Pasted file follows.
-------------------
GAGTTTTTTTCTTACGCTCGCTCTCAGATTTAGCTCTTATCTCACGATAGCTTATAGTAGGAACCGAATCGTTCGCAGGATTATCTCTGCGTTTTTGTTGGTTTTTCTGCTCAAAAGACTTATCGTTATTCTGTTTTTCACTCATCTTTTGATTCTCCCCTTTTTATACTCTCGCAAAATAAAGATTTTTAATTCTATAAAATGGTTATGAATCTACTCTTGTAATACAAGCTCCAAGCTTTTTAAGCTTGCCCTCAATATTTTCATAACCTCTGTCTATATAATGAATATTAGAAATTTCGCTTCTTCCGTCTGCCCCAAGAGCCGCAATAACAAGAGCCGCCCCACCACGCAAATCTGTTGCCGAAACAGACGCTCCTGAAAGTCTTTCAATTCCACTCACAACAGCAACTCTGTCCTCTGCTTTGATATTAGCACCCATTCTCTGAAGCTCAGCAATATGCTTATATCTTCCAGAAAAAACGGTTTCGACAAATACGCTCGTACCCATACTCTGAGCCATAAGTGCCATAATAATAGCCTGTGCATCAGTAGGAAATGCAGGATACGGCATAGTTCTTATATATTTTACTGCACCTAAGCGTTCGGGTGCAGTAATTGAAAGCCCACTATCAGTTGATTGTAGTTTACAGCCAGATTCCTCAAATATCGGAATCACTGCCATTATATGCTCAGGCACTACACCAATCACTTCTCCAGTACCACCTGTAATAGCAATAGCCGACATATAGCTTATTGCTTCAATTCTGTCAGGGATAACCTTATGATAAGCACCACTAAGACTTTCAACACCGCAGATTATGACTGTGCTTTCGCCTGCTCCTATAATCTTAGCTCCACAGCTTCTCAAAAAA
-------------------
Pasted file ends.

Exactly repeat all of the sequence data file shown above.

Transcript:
GAGTTTTTTTCTTACGCTCGCTCTCAGATTTAGCTCTTATCTCACGATAGCTTATAGTAGGAACCGAATCGTTCGCAGGATTATCTCTGCGTTTTTGTTGGTTTTTCTGCTCAAAAGACTTATCGTTATTCTGTTTTTCACTCATCTTTTGATTCTCCCCTTTTTATACTCTCGCAAAATAAAGATTTTTAATTCTATAAAATGGTTATGAATCTACTCTTGTAATACAAGCTCCAAGCTTTTTAAGCTTGCCCTCAATATTTTCATAACCTCTGTCTATATAATGAATATTAGAAATTTCGCTTCTTCCGTCTGCCCCAAGAGCCGCAATAACAAGAGCCGCCCCACCACGCAAATCTGTTGCCGAAACAGACGCTCCTGAAAGTCTTTCAATTCCACTCACAACAGCAACTCTGTCCTCTGCTTTGATATTAGCACCCATTCTCTGAAGCTCAGCAATATGCTTATATCTTCCAGAAAAAACGGTTTCGACAAATACGCTCGTACCCATACTCTGAGCCATAAGTGCCATAATAATAGCCTGTGCATCAGTAGGAAATGCAGGATACGGCATAGTTCTTATATATTTTACTGCACCTAAGCGTTCGGGTGCAGTAATTGAAAGCCCACTATCAGTTGATTGTAGTTTACAGCCAGATTCCTCAAATATCGGAATCACTGCCATTATATGCTCAGGCACTACACCAATCACTTCTCCAGTACCACCTGTAATAGCAATAGCCGACATATAGCTTATTGCTTCAATTCTGTCAGGGATAACCTTATGATAAGCACCACTAAGACTTTCAACACCGCAGATTATGACTGTGCTTTCGCCTGCTCCTATAATCTTAGCTCCACAGCTTCTCAAAAAA